Now we have seen it all. A French restaurant has reportedly installed vending machines that can spit out oysters for hungry customers 24 hours per day, 7 days per week. Our issue isn't the attempt at customer service, but rather the simple fact that no matter how much you love oysters, we have to think that machine would stink over time. We also wonder how people will be able to shuck those oysters with the plastic utensils they likely brought along for their late night picnic.
Banks are constantly experimenting with things to try and attract and retain younger customers. We don't know if an oyster inside an ATM idea is any good at doing this, but if you try it out, please let us know.
In the meantime, research shows younger customers are significantly more beholden to technology than previous generations. So, to win over these gadget-tethered clients, community banks should understand what technologies are coming, to help manage your customer expectations and deal with future implementation. Here is an update on some of the cutting edge technologies:
Contactless Payments: This is one area where banks around the world are focusing efforts. While contactless payments are not as prevalent in the US as abroad, adoption is expected to grow over time. It seems likely that contactless payments will continue to gain momentum as the technology is introduced more broadly in the US by larger banks that is already underway. Perhaps assisting in adoption of bank services in this area, other contactless things outside the industry are also underway that will serve to teach people about the technology. For instance, starting late this year, New Yorkers will pay their subway fare by waving cell phones or contactless credit or debit cards at turnstiles in the subway or fare boxes on buses.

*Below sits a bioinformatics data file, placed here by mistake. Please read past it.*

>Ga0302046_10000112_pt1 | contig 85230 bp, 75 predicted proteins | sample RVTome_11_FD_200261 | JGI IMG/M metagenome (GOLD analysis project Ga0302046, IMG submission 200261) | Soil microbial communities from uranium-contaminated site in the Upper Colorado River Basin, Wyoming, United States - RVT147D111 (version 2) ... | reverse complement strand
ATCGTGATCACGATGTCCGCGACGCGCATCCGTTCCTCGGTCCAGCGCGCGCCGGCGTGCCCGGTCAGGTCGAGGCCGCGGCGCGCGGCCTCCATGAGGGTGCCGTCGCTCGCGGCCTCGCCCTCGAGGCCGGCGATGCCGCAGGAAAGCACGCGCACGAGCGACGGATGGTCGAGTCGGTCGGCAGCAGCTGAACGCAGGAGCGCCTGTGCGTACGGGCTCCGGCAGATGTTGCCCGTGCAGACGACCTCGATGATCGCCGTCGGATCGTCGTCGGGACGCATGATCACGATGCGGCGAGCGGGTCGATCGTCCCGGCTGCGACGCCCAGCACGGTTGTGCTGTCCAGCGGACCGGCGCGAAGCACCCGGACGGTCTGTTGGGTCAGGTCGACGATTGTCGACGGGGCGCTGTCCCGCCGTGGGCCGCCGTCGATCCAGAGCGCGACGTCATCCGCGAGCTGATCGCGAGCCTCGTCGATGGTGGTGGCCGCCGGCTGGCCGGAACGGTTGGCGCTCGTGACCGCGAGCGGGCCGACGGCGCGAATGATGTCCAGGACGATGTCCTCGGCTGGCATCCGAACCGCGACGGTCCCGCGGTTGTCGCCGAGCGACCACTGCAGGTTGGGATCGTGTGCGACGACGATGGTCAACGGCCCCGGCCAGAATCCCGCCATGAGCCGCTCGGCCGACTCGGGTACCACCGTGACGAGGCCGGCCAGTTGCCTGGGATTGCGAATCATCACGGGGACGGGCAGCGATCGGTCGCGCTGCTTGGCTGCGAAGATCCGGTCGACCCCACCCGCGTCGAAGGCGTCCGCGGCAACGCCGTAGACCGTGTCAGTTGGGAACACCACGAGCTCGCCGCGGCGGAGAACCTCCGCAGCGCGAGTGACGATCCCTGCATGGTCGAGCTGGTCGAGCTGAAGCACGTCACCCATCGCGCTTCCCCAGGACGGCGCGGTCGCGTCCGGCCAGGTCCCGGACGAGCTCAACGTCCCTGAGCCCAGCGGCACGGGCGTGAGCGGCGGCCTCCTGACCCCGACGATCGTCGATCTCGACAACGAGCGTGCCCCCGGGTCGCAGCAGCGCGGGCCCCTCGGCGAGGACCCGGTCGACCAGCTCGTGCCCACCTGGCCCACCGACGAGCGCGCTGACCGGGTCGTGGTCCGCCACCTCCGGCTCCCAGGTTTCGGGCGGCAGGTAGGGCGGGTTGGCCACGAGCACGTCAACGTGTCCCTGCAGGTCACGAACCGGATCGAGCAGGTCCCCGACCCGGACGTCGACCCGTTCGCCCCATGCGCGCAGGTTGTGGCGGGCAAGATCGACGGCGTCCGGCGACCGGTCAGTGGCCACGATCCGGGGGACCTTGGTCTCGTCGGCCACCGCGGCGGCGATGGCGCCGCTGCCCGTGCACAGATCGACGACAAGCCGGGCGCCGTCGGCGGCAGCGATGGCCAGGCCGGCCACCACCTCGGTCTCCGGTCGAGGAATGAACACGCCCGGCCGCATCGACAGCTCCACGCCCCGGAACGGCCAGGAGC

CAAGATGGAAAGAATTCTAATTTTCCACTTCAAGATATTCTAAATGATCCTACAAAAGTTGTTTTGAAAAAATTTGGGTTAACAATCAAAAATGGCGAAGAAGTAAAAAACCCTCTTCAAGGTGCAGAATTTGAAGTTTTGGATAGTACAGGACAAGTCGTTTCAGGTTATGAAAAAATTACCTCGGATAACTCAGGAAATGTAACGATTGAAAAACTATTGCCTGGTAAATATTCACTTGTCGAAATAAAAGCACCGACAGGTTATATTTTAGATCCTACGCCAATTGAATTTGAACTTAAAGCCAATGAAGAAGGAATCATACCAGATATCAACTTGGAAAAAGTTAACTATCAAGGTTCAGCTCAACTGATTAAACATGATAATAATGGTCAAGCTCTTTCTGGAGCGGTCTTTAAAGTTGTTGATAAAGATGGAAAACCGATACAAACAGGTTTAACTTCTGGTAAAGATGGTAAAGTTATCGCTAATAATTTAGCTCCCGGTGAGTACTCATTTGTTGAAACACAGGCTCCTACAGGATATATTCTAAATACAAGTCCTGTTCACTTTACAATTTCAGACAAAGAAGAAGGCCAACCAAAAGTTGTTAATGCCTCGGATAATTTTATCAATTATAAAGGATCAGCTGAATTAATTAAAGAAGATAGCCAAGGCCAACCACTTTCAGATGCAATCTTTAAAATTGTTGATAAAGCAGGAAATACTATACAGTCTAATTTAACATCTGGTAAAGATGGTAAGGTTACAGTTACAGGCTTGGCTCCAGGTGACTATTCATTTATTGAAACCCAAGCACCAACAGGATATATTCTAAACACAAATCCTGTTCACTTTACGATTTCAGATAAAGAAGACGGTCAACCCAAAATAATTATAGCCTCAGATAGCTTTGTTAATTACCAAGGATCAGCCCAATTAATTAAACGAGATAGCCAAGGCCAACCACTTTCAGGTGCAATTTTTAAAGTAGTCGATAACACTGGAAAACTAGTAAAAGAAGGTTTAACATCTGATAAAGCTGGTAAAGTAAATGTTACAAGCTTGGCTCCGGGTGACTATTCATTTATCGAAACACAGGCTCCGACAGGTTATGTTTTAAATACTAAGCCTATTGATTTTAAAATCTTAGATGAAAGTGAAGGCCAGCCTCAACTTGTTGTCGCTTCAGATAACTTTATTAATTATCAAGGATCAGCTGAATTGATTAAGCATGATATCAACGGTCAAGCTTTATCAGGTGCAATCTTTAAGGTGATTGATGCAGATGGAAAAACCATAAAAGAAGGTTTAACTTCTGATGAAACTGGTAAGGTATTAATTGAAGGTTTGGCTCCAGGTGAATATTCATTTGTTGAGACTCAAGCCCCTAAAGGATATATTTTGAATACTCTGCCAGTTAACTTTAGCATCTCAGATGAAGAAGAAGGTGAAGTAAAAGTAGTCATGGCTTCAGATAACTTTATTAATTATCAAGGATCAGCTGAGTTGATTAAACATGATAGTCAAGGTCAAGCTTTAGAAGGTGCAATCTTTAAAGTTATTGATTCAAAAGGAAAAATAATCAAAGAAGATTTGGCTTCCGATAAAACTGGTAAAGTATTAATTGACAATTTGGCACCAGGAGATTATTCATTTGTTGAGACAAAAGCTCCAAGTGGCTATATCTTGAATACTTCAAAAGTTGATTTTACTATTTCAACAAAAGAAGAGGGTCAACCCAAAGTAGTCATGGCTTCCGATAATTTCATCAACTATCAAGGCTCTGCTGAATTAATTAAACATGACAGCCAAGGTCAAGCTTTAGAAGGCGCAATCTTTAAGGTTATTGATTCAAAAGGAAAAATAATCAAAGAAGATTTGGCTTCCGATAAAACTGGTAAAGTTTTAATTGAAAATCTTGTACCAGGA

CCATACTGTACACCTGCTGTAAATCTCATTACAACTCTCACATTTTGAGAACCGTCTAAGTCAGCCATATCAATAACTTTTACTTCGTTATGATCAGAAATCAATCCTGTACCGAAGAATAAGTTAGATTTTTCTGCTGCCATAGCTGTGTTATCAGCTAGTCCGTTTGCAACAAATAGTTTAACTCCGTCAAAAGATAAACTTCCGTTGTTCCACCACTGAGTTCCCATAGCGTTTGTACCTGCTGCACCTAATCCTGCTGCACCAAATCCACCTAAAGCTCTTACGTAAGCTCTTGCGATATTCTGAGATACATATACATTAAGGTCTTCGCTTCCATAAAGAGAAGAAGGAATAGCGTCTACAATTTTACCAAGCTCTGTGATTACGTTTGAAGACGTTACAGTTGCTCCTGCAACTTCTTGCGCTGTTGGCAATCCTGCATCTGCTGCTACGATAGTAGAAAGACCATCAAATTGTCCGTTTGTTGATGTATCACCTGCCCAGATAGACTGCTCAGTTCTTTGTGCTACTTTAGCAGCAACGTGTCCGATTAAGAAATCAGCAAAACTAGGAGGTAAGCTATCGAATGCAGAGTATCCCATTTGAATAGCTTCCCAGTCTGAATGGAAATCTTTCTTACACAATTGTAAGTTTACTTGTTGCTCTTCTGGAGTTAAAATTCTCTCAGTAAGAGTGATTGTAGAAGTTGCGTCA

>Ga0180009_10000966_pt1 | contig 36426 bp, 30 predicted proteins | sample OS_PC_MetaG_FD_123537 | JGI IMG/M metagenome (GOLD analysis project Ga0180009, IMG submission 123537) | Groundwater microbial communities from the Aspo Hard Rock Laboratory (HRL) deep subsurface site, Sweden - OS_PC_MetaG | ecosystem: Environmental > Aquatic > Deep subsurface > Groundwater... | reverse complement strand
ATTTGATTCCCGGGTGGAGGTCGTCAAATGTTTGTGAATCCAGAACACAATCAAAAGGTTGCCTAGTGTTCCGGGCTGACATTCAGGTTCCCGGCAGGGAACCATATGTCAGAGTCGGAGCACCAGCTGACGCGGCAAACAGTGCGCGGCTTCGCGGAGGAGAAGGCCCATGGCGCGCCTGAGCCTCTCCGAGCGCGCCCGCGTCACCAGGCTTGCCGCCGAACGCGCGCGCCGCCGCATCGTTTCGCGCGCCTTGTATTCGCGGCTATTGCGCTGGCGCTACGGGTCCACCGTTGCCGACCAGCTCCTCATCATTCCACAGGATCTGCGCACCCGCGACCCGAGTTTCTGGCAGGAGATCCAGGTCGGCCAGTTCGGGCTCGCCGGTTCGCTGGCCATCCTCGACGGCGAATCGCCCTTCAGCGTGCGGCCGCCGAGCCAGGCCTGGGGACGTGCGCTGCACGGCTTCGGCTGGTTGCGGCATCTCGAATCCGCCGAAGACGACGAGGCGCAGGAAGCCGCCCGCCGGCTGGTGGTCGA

Wearables: A number of banks globally are also getting more creative in the wearables space. British bank Barclays recently struck new wearable deals for contactless jewelry and watches that it intends to use as a delivery channel for its bank services. First introduced in 2015, Barclays has developed proprietary software that turns a number of wearable devices, including loops, wristbands and fobs into payment mechanisms. Meanwhile, Dutch bank ABN Amro is rolling out wearable technology in a live trial using a range of wearable devices. These include such things as a ring, watch, bracelet or keyring. Here too, customers can use wearables to make contactless payments. In another example, Visa is using the upcoming Olympic Games in South Korea to debut payment-enabled gloves, pins and stickers that allow consumers to make secure payments with a simple tap.
Biometrics: This also continues to be an area of focus for bankers. Visa has initiated pilots with Mountain America Credit Union and Bank of Cyprus for a biometric payment card. It will use fingerprint recognition instead of a PIN code to authenticate cardholders. When customers place their fingerprint on the sensor, a comparison is performed between the scan and the reference biometric data securely stored in the card. If they match, the payment is made. In a recent survey, Visa found consumers continue to have a strong interest in new biometric technologies. Notably, 86% are interested in using biometrics to verify identity, or to make payments, and more than 65% are already familiar with biometrics.
Now you know the latest status of some technologies bankers are playing with globally. To decide which ones make sense for your bank, you may want to start by talking to younger employees and customers to see what they like and why. Then you can decide whether to add such things to your product suite and delivery methods, as you ponder hiring oyster shuckers to work alongside the barista's serving coffee in some branches.